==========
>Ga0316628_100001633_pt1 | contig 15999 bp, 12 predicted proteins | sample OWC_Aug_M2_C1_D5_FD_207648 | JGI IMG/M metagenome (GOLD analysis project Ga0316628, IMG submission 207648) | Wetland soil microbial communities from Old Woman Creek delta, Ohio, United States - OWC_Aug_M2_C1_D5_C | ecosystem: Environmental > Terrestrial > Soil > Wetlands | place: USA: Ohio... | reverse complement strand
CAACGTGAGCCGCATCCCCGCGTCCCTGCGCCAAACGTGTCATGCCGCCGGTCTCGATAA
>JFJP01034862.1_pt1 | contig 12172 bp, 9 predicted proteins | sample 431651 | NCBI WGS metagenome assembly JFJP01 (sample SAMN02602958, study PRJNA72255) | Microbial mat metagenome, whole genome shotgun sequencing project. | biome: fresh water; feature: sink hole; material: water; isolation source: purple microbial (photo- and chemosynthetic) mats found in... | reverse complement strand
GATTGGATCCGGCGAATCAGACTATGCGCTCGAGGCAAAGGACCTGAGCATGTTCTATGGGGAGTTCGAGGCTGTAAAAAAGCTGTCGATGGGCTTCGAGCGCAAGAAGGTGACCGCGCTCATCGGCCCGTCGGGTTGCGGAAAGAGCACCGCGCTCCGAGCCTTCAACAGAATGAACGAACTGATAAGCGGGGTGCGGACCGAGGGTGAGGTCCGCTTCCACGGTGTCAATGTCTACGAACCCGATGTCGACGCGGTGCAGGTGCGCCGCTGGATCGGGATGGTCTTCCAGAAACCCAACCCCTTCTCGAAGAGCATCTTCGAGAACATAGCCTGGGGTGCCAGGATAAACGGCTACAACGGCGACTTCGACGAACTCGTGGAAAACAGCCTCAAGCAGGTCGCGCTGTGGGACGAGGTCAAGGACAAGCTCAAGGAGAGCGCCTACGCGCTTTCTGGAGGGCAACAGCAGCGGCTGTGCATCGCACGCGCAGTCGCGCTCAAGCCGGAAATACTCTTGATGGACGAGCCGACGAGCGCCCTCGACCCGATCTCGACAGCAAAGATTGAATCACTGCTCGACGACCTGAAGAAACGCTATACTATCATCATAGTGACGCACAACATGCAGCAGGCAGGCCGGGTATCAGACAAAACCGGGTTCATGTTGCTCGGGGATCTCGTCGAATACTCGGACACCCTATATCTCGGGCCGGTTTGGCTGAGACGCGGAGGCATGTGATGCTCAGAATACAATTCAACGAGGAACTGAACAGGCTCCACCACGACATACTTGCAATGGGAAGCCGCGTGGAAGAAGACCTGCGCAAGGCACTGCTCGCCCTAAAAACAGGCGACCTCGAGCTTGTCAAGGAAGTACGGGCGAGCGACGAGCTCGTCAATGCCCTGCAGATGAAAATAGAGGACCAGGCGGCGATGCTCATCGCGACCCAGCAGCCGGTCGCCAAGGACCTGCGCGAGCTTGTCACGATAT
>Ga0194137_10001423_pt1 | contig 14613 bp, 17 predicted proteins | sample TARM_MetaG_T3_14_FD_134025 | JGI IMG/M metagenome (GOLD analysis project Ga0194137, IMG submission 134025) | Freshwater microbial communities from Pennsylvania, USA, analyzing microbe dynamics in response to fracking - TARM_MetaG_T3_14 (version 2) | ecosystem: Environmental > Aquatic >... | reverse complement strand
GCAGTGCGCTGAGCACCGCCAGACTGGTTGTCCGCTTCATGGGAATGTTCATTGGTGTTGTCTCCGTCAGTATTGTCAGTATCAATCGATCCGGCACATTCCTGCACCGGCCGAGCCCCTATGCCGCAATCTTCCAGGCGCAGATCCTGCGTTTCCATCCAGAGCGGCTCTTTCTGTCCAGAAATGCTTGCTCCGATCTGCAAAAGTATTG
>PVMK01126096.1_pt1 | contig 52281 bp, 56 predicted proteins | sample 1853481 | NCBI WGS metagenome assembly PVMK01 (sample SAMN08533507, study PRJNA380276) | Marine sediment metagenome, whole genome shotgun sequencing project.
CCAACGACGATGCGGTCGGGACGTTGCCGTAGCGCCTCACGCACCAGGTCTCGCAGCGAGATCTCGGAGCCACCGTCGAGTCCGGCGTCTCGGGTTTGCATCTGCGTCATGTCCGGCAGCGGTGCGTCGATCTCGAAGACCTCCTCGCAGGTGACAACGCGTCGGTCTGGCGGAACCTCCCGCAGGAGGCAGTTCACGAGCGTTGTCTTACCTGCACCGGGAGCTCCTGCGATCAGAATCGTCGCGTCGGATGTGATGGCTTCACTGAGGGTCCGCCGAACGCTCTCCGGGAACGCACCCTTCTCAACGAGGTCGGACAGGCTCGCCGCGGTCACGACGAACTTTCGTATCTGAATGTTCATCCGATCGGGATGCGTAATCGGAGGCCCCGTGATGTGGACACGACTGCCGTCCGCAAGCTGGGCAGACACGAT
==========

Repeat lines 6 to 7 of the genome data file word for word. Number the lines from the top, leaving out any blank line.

GCAGTGCGCTGAGCACCGCCAGACTGGTTGTCCGCTTCATGGGAATGTTCATTGGTGTTGTCTCCGTCAGTATTGTCAGTATCAATCGATCCGGCACATTCCTGCACCGGCCGAGCCCCTATGCCGCAATCTTCCAGGCGCAGATCCTGCGTTTCCATCCAGAGCGGCTCTTTCTGTCCAGAAATGCTTGCTCCGATCTGCAAAAGTATTG
>PVMK01126096.1_pt1 | contig 52281 bp, 56 predicted proteins | sample 1853481 | NCBI WGS metagenome assembly PVMK01 (sample SAMN08533507, study PRJNA380276) | Marine sediment metagenome, whole genome shotgun sequencing project.